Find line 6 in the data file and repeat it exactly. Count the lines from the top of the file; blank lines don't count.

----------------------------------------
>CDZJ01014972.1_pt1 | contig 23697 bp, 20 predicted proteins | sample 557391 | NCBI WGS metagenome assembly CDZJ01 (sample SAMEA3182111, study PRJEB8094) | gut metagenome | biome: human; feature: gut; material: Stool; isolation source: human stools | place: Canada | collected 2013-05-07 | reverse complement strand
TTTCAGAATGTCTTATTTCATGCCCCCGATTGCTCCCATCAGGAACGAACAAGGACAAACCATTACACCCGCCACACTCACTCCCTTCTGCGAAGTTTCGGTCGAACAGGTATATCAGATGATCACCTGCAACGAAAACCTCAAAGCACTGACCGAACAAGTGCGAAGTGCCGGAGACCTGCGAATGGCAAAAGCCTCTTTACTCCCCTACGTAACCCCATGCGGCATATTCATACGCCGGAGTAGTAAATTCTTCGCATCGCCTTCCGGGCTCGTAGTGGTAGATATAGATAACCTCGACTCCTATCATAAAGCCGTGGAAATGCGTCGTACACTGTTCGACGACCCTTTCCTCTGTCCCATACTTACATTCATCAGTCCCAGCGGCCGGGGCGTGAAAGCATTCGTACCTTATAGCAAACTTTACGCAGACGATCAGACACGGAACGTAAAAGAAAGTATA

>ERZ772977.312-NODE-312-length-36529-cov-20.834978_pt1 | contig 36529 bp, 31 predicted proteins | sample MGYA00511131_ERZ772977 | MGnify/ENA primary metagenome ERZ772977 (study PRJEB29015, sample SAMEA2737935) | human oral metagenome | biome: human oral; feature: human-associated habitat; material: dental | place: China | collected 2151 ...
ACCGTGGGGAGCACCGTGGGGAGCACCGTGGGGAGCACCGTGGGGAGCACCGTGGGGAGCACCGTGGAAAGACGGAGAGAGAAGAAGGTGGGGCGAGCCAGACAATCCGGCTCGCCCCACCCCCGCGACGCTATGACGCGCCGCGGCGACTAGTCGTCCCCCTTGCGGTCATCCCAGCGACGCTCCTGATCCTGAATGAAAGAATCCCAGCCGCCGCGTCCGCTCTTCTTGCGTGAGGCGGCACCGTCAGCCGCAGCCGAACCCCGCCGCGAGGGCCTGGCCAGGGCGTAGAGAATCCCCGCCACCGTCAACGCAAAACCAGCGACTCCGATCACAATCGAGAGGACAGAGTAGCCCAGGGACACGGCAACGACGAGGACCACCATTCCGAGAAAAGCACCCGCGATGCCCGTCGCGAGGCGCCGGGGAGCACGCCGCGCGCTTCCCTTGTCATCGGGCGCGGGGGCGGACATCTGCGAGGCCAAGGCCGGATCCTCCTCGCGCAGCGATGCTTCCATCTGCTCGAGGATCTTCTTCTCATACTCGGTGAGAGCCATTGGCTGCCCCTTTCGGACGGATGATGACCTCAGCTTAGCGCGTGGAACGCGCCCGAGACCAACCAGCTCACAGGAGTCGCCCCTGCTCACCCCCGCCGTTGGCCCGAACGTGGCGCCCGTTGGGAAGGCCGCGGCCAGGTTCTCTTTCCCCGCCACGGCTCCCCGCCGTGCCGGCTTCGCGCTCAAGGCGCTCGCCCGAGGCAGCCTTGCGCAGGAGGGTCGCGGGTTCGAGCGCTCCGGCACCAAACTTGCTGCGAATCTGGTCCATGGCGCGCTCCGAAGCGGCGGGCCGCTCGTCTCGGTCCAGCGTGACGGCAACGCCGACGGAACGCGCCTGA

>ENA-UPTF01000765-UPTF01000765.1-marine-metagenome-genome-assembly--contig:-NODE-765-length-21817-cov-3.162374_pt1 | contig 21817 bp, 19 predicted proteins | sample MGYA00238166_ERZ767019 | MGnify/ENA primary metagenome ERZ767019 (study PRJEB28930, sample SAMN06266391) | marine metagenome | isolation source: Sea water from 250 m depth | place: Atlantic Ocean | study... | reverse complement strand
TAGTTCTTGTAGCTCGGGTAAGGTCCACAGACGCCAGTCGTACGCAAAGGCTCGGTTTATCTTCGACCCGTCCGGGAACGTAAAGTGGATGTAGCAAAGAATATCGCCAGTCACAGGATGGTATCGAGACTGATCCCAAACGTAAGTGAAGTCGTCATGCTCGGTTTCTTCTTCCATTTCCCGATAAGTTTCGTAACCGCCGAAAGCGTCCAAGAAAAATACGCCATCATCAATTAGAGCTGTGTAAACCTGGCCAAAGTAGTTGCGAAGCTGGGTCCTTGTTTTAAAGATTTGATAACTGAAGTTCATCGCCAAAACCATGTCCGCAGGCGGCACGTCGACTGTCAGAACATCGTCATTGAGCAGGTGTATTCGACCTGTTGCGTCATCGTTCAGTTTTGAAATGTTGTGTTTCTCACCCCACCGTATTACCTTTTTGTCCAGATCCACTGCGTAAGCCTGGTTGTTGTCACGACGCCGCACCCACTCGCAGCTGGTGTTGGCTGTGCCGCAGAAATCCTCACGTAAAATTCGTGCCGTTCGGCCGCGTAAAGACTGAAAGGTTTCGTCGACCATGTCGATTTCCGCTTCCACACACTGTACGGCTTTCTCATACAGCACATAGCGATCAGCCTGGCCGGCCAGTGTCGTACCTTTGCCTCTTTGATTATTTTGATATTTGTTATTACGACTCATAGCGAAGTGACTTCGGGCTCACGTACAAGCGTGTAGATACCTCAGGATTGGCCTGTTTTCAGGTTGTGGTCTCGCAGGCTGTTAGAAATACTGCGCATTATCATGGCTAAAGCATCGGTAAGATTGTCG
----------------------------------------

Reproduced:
TAGTTCTTGTAGCTCGGGTAAGGTCCACAGACGCCAGTCGTACGCAAAGGCTCGGTTTATCTTCGACCCGTCCGGGAACGTAAAGTGGATGTAGCAAAGAATATCGCCAGTCACAGGATGGTATCGAGACTGATCCCAAACGTAAGTGAAGTCGTCATGCTCGGTTTCTTCTTCCATTTCCCGATAAGTTTCGTAACCGCCGAAAGCGTCCAAGAAAAATACGCCATCATCAATTAGAGCTGTGTAAACCTGGCCAAAGTAGTTGCGAAGCTGGGTCCTTGTTTTAAAGATTTGATAACTGAAGTTCATCGCCAAAACCATGTCCGCAGGCGGCACGTCGACTGTCAGAACATCGTCATTGAGCAGGTGTATTCGACCTGTTGCGTCATCGTTCAGTTTTGAAATGTTGTGTTTCTCACCCCACCGTATTACCTTTTTGTCCAGATCCACTGCGTAAGCCTGGTTGTTGTCACGACGCCGCACCCACTCGCAGCTGGTGTTGGCTGTGCCGCAGAAATCCTCACGTAAAATTCGTGCCGTTCGGCCGCGTAAAGACTGAAAGGTTTCGTCGACCATGTCGATTTCCGCTTCCACACACTGTACGGCTTTCTCATACAGCACATAGCGATCAGCCTGGCCGGCCAGTGTCGTACCTTTGCCTCTTTGATTATTTTGATATTTGTTATTACGACTCATAGCGAAGTGACTTCGGGCTCACGTACAAGCGTGTAGATACCTCAGGATTGGCCTGTTTTCAGGTTGTGGTCTCGCAGGCTGTTAGAAATACTGCGCATTATCATGGCTAAAGCATCGGTAAGATTGTCG